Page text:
Clinical trials

The Gastroenterology, Liver and Nutrition Program at Children's Hospital of Wisconsin is dedicated to furthering research that could lead to better treatments for kids. You can help.

Not only does we see patients from around the world, but we're also dedicated to advancing research aimed at improving treatments and outcomes in children with chronic disease. You can help.

There’s still much we don’t know about the complex GI problems that can affect children. That’s why Children’s Hospital of Wisconsin invites patients and their families to participate in important clinical trials led by our own researchers and our partners at leading pediatric programs around the nation. These studies give our patients access to cutting-edge new treatments while yielding important insights into what causes these conditions in the first place.

Safety is our top priority, and our Institutional Review Board carefully reviews every clinical study.

Recent clinical trials have included:

  • Genetic prevalence of congenital sucrase-isomaltase deficiency
  • Improving nutrient intake and growth in children with multiple food allergies
  • Treatment of C. difficile infection with fecal microbiota transplantation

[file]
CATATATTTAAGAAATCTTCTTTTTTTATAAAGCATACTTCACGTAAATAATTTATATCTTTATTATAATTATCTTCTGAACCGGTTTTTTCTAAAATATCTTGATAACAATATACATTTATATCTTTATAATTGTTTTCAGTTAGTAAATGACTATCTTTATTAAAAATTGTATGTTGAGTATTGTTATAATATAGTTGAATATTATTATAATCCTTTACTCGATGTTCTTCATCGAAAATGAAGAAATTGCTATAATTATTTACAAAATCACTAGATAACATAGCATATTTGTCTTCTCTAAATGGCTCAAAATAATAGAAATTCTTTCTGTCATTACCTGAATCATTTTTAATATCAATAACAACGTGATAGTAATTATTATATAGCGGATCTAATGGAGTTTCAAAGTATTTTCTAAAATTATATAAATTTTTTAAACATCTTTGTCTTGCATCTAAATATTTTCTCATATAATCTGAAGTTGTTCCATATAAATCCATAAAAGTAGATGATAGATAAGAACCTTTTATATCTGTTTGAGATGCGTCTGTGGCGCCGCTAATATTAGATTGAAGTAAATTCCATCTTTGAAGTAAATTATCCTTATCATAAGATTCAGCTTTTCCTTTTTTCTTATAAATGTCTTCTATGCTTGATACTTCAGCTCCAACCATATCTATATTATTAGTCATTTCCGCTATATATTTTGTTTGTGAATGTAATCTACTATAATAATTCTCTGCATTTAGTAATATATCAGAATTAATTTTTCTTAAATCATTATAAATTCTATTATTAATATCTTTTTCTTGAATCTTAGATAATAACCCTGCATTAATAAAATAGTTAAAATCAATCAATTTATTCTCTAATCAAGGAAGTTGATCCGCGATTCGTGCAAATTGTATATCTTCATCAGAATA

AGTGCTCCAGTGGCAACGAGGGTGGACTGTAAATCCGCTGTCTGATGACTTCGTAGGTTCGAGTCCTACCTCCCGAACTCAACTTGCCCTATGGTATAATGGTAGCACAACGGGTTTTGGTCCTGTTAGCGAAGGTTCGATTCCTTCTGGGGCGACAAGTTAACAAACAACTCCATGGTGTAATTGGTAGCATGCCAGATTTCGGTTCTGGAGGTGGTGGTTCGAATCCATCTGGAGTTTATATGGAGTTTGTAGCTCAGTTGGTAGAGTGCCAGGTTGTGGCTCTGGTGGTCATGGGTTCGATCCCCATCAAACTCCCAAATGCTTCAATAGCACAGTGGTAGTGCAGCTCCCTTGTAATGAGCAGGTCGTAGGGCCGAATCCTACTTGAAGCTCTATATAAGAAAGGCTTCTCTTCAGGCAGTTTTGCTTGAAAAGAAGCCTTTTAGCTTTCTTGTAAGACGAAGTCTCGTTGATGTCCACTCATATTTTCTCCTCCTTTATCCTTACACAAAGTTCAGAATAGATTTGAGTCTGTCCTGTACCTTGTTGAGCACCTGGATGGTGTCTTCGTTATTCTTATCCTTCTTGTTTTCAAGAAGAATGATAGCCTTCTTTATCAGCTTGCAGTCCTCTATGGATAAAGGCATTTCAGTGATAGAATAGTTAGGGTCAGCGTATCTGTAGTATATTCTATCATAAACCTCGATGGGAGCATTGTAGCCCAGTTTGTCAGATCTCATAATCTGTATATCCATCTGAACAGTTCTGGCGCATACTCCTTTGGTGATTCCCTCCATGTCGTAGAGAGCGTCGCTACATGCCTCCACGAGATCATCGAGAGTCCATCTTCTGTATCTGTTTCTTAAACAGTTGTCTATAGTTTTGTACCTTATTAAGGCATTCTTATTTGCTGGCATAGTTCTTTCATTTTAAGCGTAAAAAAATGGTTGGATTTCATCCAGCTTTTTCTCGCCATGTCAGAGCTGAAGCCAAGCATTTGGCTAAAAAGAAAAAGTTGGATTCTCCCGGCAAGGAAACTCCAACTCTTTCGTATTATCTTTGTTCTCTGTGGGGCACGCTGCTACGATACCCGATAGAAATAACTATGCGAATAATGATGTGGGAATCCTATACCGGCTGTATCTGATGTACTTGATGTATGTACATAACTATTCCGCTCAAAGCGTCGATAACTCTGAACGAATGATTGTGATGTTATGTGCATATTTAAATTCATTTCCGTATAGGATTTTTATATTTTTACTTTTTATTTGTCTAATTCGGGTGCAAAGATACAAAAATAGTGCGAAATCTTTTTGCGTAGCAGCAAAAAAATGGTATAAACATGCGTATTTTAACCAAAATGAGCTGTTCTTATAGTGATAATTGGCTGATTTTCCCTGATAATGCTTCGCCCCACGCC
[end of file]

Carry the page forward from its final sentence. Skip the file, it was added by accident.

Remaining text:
• Genetic analysis of children with cyclic vomiting syndrome and migraines
  • Genetic markers as predictors of phenotypes in pediatric-onset Crohn’s disease
  • Role of sleep and melatonin in children with chronic abdominal pain

Current research

In collaboration with the Medical College of Wisconsin, Children’s Hospital of Wisconsin’s Inflammatory Bowel Disease Program team continues to get involved in national and regional research studies. This allows patients to get involved in advancing science and improving our understanding of the disease, and helping develop new treatment options. Some examples of our research are: 

  • National registries – This can range from answering questionnaires, to blood or tissue samples, or helping track disease activity across the country. 
  • Genetics and tissue banking – Collecting blood or tissue to determine how the disease is passed through families and if there are changes over time. 
  • Microbiome – Stool collection to find a connection between what is in the stool and the disease activity. 
  • Drug and treatment trials – This ranges from testing the effectiveness and safety of relatively new medications to continuing to survey well-established medications. 
  • Immunological testing – Looking for patterns of abnormal immune system function among patients with IBD.

Want to get involved? Find a list of all the current studies at Children’s Research Institute
or learn more about research at Children’s Hospital: